3 What Needs Changing
If you have understood the cost and can demonstrate the importance and the urgency of changing the way things are done, the natural next step includes identifying what needs to change.
3.1 Company Culture
The culture of the company is defined as the way employees act when management is not around. If you want to focus on improving the culture, so everyone starts working qualitatively, it is not sufficient to just put out a memo. It requires clear support and actions that impact the motivation of team members by making them want to produce better quality.
A policy may establish a baseline, but it is never enough. Management will be required to take actions to demonstrate the value of the new approach and prove their belief in its importance by being seen to apply the rules and principles themselves. In other words, they will be required to become leaders rather than managers.
Most industries spend a significant amount of time and money on training people, teaching them to follow instructions, use the tool correctly, and respect step-by-step procedures.
If you need to change the way people act and think you will require education in addition to the training. Team members need to understand why it is essential to do things following the new approach. They need to accept the idea that they are being asked to put in an extra effort now to improve their work-life balance in the future.
3.3 Infrastructure and Environment
Perhaps additional tooling is needed. New tooling or technology may mean new equipment, changes to the layout and facilities and many other potential physical changes. It is not possible in a general article like this to truly consider the level of change that might be necessary for any given circumstance, but, in addition to the obvious (e.g. upgrades to available software products), think of the potential impact of repainting the offices, putting in some plants and paintings (art, not motivational posters) and other items that will make the environment more pleasant.
3.4 Goals Vs Tasks
Many organisations work through procedures and tasks, decomposing the final product or service into a series of things that need to be done and assuming that if every step is taken correctly, you will arrive at your destination.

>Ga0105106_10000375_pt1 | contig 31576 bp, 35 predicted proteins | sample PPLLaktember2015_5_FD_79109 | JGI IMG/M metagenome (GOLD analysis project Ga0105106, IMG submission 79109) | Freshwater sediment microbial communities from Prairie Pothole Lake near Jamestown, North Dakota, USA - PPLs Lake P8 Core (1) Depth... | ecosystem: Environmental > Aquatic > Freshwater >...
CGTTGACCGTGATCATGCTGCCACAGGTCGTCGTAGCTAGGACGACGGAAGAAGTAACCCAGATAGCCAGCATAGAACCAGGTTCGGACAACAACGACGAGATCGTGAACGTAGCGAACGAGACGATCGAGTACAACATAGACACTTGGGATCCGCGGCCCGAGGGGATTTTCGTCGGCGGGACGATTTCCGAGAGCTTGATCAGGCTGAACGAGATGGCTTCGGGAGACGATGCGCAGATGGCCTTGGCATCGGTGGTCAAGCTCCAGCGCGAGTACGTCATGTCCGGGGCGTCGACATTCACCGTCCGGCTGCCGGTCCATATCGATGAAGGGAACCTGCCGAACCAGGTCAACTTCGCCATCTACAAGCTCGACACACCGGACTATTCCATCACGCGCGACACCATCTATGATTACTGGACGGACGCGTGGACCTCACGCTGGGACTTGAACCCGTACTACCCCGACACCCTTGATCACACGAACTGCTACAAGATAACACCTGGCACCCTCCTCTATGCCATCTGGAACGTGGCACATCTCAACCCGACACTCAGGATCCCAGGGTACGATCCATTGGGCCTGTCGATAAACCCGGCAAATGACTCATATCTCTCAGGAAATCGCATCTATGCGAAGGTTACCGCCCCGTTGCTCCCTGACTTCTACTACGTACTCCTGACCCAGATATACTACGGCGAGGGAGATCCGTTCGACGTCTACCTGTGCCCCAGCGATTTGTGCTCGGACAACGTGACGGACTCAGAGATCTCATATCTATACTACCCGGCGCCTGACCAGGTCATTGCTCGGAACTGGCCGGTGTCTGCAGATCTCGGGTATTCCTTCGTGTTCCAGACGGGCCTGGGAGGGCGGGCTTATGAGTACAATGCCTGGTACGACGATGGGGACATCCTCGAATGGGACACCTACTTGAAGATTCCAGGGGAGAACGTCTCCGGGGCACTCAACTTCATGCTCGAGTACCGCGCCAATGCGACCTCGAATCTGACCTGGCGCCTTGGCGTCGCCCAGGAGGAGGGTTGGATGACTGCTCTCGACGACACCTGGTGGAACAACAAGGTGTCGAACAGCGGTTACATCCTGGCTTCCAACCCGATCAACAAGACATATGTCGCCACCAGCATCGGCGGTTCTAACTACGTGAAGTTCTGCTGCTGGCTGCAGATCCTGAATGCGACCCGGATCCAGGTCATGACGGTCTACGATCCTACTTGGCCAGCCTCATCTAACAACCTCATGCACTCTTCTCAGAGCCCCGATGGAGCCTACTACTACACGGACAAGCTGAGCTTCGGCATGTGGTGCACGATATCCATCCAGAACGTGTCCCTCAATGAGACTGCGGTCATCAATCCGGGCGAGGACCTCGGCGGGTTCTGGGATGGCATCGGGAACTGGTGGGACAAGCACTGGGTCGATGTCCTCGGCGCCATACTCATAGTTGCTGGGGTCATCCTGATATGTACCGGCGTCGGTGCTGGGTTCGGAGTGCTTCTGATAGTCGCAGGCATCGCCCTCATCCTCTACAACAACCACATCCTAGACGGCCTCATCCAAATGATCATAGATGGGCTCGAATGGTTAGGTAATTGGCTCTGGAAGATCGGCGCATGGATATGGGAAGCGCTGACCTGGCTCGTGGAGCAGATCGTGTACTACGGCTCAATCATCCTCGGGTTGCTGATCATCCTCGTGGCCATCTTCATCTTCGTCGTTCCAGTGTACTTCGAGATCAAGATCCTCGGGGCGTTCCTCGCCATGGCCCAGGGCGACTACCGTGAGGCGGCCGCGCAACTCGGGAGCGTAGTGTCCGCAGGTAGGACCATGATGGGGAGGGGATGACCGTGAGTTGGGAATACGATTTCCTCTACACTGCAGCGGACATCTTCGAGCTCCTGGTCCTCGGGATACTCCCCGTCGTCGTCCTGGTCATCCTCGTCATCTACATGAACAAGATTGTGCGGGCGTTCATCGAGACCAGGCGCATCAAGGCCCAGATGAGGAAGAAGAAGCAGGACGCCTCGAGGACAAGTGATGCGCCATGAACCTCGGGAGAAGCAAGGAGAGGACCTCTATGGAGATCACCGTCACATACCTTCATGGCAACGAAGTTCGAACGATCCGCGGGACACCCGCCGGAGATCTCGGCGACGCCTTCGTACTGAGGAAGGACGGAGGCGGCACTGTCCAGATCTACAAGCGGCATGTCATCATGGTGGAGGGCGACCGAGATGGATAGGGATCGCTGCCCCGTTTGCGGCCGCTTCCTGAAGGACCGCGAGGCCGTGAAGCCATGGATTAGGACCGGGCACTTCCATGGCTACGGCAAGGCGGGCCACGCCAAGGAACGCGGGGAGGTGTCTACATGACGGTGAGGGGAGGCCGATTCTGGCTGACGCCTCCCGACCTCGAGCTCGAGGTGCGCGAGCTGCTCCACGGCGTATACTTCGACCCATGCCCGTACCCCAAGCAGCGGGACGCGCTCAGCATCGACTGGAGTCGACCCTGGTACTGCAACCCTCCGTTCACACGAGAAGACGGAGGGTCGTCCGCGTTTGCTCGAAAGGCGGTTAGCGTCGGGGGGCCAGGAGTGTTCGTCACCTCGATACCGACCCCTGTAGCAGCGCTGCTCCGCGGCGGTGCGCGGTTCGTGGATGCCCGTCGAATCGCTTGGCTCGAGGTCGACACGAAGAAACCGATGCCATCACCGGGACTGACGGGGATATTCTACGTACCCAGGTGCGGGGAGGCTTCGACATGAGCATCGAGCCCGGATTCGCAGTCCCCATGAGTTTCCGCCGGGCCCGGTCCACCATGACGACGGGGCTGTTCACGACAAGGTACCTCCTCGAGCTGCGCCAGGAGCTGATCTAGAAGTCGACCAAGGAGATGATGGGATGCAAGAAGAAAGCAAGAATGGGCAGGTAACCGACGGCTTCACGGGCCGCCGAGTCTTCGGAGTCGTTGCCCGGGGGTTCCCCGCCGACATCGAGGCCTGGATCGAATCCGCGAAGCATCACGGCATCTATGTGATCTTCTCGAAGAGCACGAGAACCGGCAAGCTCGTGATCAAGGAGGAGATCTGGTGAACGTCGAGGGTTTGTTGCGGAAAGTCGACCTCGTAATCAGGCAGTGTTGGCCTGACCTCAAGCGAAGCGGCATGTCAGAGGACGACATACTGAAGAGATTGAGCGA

It is preferable, in this case, as in others, to ensure that the end-goal is clearly understood. The team members need to know what they are trying to achieve and how important is their particular task in the overall chain of events.
By focusing more on the end goal, they will have the option to look at their work and recommend improvements, short-cuts, identify missing steps… Your team members know, better than anyone else, how to achieve better results; if they are required to follow detailed step-by-step procedures, they will not have the opportunity to point out the waste and will only get more frustrated, therefore less productive.
4 How to Change
Many years ago, I raised problems with my manager, told him what I thought was wrong and the risks related to the issue; he replied: “that’s interesting, what do you propose we should do about it?”
Until that moment, I considered my role to be that of identifying problems, and he was to resolve them. Everything changed that day. I understood that if you know why we need to change and you know what needs to change, you should also be able to tell me how we should go about it.
Note that my manager at the time did not ask what I should do or what he should do. His question was about what we should do to solve the issue at hand. When you prepare your talk to your manager about changing the organisation, do not commit to doing everything yourself, but do not try to make her change everything on her own. You are presenting this as a team, and you are seeking to resolve this as a team.
This final stage should naturally lead into identifying who are the best people to lead, manage, conduct and perform the necessary activities; this will allow you to determine when it can be done and establish appropriate priorities.
Changing is frequently less challenging than accepting the need for change; once you agree that it is necessary, time and resources can be found. While many people trust that there is a need to progress, to change, to evolve, we have a general tendency to postpone the effort because the additional effort requires motivation. Persuading someone of the need to take the first step to implement in-depth change is therefore challenging and requires a real understanding of that individual’s personal motivation.
It is best not to present management with a pile of extra work they need to perform, but provide them with as much detail as possible to support your arguments and facilitate the implementation.
(*) For grammatical and legibility reasons, I am assigning a gender to the various individuals mentioned. No reason for which one, but I don’t want to write “she or he” every time.